“Today, I am calling on Congress to enact commonsense gun law reforms,” Biden said in his Sunday statement. The timing matched the third anniversary of the Parkland shooting, which saw a gunman open fire at Marjory Stoneman Douglas High School in Parkland, Florida, killing 17 and wounding another 17.
Biden has long promised to put his weight behind stricter gun laws if he were elected president and his ideas run down the list of common demands gun-control advocates often push for. The president is calling for universal background checks on all gun sales, banning high-capacity magazines, an “assault weapons” ban, and “eliminating immunity for gun manufacturers who knowingly put weapons of war on our streets.”
“We owe it to all those we’ve lost and to all those left behind to grieve to make a change. The time to act is now,” Biden said.
Biden:"Today,I am calling on Congress to enact commonsense gun law reforms,including requiring background checks on all gun sales, banning assault weapons and high-capacity magazines, and eliminating immunity for gun manufacturers who knowingly put weapons of war on our streets." pic.twitter.com/jz0pDSaJq9Though he is calling on Congress to act, Biden promised his administration will “not wait for the next mass shooting” to take action.
— Craig Caplan (@CraigCaplan) February 14, 2021
With Democrats holding a majority in the House and an even split in the Senate leaving Vice President Kamala Harris as the tie-breaking vote, Democrats find themselves in a slightly favorable position when it comes to potential new gun laws.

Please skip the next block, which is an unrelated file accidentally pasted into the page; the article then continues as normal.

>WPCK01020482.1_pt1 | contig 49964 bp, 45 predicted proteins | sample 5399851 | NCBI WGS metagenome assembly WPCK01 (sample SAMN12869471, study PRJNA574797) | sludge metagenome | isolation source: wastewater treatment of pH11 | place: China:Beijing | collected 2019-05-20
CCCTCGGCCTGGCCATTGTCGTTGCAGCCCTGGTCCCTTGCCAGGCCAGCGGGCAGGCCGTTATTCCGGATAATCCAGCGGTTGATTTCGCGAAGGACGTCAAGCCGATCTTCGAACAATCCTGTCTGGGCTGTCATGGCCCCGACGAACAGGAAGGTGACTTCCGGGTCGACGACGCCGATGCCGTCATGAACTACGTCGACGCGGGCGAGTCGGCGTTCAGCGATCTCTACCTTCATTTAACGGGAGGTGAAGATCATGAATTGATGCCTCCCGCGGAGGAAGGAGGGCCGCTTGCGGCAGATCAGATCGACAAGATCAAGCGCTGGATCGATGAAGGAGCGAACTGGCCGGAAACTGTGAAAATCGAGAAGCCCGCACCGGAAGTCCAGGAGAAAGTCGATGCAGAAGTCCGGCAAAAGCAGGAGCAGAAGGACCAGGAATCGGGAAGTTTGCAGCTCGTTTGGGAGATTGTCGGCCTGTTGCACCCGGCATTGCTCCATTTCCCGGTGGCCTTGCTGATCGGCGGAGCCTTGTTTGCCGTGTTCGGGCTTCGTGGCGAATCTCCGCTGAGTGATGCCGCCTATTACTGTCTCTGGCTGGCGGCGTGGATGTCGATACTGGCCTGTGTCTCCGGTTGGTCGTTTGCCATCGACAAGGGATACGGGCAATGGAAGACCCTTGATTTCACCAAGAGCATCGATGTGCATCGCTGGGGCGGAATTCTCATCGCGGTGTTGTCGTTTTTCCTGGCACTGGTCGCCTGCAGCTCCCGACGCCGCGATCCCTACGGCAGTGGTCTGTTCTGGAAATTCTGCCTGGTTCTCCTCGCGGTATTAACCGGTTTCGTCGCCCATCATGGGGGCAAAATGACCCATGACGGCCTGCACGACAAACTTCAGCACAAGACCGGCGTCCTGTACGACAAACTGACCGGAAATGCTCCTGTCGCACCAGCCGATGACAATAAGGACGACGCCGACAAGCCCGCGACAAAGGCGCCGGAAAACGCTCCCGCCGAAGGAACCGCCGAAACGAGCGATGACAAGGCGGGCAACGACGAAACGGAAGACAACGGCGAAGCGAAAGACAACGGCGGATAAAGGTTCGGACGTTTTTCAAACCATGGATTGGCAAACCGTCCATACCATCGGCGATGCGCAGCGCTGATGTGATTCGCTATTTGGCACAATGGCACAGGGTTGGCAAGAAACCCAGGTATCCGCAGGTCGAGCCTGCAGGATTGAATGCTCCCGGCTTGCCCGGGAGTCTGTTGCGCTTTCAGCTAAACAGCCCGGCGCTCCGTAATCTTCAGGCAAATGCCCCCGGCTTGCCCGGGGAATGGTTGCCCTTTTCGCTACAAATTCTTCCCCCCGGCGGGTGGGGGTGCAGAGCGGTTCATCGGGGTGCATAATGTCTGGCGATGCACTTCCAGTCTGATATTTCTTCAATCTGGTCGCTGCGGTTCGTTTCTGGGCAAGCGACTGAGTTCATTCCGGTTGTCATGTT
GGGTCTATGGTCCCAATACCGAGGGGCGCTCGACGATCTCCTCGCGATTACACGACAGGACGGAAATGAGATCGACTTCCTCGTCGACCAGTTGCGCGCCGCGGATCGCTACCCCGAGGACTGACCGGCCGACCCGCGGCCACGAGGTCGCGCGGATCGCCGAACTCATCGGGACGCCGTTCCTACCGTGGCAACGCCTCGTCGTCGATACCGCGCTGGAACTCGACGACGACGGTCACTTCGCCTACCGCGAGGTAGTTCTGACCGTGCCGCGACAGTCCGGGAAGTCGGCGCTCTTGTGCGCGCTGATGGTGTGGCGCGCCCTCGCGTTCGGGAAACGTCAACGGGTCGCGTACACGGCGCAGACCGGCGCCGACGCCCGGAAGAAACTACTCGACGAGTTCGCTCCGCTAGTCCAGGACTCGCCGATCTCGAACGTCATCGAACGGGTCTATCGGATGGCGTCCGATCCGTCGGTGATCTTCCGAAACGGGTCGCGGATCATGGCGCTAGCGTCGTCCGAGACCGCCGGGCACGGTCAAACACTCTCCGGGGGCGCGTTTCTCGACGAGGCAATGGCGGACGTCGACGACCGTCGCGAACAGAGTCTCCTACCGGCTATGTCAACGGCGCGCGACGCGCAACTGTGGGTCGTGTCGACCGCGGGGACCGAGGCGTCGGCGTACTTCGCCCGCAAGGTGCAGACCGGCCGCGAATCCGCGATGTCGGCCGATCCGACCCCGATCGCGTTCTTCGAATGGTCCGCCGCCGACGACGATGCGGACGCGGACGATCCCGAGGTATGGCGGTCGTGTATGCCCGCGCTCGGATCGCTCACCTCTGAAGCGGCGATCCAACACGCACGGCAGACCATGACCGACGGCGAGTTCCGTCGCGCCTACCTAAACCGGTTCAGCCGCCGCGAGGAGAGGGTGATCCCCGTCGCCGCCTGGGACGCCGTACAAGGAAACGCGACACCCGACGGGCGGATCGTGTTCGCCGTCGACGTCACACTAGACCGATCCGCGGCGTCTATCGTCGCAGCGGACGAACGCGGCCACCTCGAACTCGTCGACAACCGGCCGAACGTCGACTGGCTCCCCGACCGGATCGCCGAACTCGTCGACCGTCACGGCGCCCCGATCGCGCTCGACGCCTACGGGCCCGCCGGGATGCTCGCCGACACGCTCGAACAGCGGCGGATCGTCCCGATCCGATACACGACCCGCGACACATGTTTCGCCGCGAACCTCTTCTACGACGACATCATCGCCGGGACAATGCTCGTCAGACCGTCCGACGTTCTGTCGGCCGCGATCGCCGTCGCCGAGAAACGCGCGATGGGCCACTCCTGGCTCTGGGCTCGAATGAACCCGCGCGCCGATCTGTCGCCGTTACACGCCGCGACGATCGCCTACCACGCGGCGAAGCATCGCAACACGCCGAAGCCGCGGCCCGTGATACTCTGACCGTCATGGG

White House Press Secretary Jen Psaki said last week that Biden is “personally committed” to pushing new “gun safety measures” while in office.
“President Biden is committed to taking executive action and working with Congress to put in place reforms that will keep this country’s kids and communities safe,” Peter Ambler, head of the gun-control group Giffords, said after the meeting.Leaders of gun-control advocacy groups also recently met with Susan Rice, who leads the White House Domestic Policy Council, and Cedric Richmond, director of the White House Office of Public Engagement, and walked away confident new gun laws will be pushed through, not only via Congress but by executive action as well.
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